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How to Be OK When You’re in a Funk - The Glorious Table
My favorite jeans are starting to cut into my waist in an uncomfortable way. The grocery order keeps getting delayed when we’re already out of milk. The dog has gotten into the trash again. My kids carry individual sadnesses I can’t fix for them. It’s rainy and cold. My hip aches at night sometimes. People I thought were dependable turn out not to be. I’ve turned out to be not as dependable as I thought I was. My dad is sick. I suddenly need reading glasses for the fine print.
It’s impossible to predict which of these disappointments will have the power to push me into a full-on funk. I have days that feel so full of hope and possibility that I have the juice to face the big stuff with faith and trust. Other days start out already negative, so even good things feel bad. Funks and feelings don’t submit to the scientific method. They often multiply uncertainties and disappointments until the weight of dark clouds feels too heavy for my one set of shoulders to bear.
I have a feeling that the past twelve months have found even those of us with the sunniest dispositions in a funk or two that surprised us. Others of us dip into Funkland on a regular basis. What do you tell a friend who is struggling and can’t shake the dark clouds? What do you tell yourself when life just hurts? You can only go back to what you know. For me, that’s always been enough.
Truths that are rising to the top today:
I know fruit grows out of suffering and makes me a better version of myself. There is something on the other side of this trial I don’t want to miss and a new version of me I can’t afford to not become. James 1:2-4 says, “Count it all joy, my brothers, when you meet trials of various kinds, for you know that the testing of your faith produces steadfastness. And let steadfastness have its full effect, that you may be perfect and complete, lacking in nothing” (ESV).
I’ve survived 100 percent of my hard days so far. My track record is pretty good and helps me believe I can trust myself to be able to figure out tomorrow’s challenges when they come.
Join me at The Glorious Table today to read the rest of the "How to be OK in Funkland" list!
We ate steak at the fanciest place in town, me and my sister, our husbands, and our parents. Around the table, we joined Mom’s reminiscing. We retold our favorite stories of family vacations and holidays. We revealed some silly childhood secrets. And we listened to Mom’s stories from fifty years she and Dad spent together. One of our favorite stories is of the birthday Mom expected a diamond ring but went home from their swanky dinner with a shiny new set of hot rollers. Whenever Mom tells that story, instead of making fun of Dad for his slow-moving ways, she praises his serious, methodical decision making. She points to it as proof of his dependability. My mom told stories. I told stories. My sister told stories. Even our husbands had memories to share. We retold some of the stories Dad put on paper in his journal for us. The thing we missed most was Dad’s voice in the storytelling. Rather than telling the stories himself, he locked eyes on the teller and responded, “By golly, that ha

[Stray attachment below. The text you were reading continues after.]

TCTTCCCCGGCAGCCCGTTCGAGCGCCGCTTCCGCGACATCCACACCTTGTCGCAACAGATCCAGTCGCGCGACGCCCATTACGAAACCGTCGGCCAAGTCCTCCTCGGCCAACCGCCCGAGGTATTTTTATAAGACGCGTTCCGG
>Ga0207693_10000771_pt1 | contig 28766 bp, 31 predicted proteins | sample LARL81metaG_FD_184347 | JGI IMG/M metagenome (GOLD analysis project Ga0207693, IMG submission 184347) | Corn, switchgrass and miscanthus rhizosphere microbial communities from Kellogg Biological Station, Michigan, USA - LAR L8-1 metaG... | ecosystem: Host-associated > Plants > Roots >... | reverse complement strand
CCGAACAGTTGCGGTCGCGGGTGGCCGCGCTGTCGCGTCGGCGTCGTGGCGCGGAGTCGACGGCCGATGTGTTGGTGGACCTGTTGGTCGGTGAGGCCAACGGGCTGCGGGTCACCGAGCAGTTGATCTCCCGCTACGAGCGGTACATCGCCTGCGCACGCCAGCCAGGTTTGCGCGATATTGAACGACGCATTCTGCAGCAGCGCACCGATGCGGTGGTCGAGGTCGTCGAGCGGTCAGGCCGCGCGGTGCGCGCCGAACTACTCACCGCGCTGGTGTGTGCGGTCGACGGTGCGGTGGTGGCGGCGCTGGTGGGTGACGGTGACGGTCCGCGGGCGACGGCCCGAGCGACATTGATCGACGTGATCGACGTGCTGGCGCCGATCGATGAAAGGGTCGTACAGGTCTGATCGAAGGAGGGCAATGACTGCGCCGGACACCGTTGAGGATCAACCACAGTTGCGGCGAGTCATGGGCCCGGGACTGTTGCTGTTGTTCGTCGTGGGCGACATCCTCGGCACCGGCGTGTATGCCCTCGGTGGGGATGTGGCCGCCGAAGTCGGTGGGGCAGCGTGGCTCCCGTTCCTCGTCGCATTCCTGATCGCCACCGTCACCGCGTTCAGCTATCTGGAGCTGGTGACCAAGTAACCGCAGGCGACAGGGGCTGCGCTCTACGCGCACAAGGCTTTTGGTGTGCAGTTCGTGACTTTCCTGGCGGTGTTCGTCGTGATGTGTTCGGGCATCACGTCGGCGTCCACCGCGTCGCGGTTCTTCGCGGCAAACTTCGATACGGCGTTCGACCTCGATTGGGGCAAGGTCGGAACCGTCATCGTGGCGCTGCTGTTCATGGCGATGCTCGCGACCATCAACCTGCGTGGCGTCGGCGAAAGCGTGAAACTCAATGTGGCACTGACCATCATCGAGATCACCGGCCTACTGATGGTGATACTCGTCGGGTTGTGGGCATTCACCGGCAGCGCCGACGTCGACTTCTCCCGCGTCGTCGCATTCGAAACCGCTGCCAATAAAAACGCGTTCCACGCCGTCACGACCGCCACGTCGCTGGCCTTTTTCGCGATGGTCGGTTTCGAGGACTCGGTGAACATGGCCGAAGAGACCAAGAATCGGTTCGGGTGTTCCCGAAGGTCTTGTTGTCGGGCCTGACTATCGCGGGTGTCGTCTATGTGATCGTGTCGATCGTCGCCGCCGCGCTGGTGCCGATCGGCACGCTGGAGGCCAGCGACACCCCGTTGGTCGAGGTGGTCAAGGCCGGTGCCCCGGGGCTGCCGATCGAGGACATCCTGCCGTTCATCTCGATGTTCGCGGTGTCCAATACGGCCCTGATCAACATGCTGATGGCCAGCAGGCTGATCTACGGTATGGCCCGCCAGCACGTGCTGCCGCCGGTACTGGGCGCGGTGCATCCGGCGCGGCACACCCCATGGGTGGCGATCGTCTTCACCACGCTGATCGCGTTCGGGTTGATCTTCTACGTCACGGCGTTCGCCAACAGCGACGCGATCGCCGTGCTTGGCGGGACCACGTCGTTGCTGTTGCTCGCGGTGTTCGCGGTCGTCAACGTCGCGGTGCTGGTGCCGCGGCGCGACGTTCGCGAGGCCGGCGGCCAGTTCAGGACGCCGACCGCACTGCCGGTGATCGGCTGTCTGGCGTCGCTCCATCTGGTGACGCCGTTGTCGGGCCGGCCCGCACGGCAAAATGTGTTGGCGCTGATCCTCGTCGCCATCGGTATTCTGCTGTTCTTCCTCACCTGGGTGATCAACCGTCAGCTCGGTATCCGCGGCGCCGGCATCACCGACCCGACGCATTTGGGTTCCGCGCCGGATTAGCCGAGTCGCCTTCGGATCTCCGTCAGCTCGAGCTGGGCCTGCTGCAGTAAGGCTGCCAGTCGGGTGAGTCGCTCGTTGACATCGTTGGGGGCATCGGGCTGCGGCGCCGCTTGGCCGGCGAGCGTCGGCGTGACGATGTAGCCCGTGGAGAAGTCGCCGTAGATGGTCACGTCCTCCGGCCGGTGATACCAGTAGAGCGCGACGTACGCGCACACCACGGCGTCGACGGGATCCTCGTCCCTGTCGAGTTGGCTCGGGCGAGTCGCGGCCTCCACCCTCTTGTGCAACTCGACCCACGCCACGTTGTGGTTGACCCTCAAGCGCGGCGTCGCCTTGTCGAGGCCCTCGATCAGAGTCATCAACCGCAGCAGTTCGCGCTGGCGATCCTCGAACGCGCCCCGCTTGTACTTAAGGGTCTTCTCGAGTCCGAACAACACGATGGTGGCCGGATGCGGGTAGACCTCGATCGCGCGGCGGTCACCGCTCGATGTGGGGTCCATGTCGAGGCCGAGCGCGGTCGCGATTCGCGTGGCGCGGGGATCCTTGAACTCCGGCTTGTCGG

Living just four blocks down the street from my best friend made it easy to share clothes, secrets, and families. We could be found within a close radius of her backyard pool most summer days. The rhythm of our summer days revolved around Gretchen’s dad’s third-shift work schedule. During the morning hours, the house needed to stay dark and quiet, so we picked peppermint leaves to chew, painted our nails, and read books. Not long after lunchtime, Mr. Liddell would wake up, which paved the way for our favorite summer activity: synchronized swimming routines. We practiced and laughed until we felt ready for an audience. Gretchen’s dad always stopped mid-project to be amazed by our mildly in sync pool programs. He clapped and went back to work while we kept playing. His presence was as steady as the summer sun. He wasn’t merely my friend’s dad; he was a comfortable, expected constant in my life. The familiarity born by all those shared moments made his cancer diagnosis particularly awful
I've had a pile of stones in my heart for a long time, and from time to time, in various places I set stones in a pile that I can see and touch. I've got lots of other piles in my life, ugly ones that have slowly built over time, piles that I don't like, didn't ask for, that suck the energy out of me. Piles of laundry, piles of things to do, piles of papers to file, and more piles of laundry. This pile is different. This pile is mine on purpose, I've built it. This pile puts a spotlight on Jesus that breathes life into me as it grows, makes me feel solid and settled and lifts my foot up for the next step of faith. The stones remind me of moments, moments that have built my faith. Just like the children of Israel, I've erected a monument in my soul to point my heart, and the hearts of future generations to the powerful God who is working in my life. Looking at these rocks reminds me of the things I know, the things I've seen Him do on my behalf. Th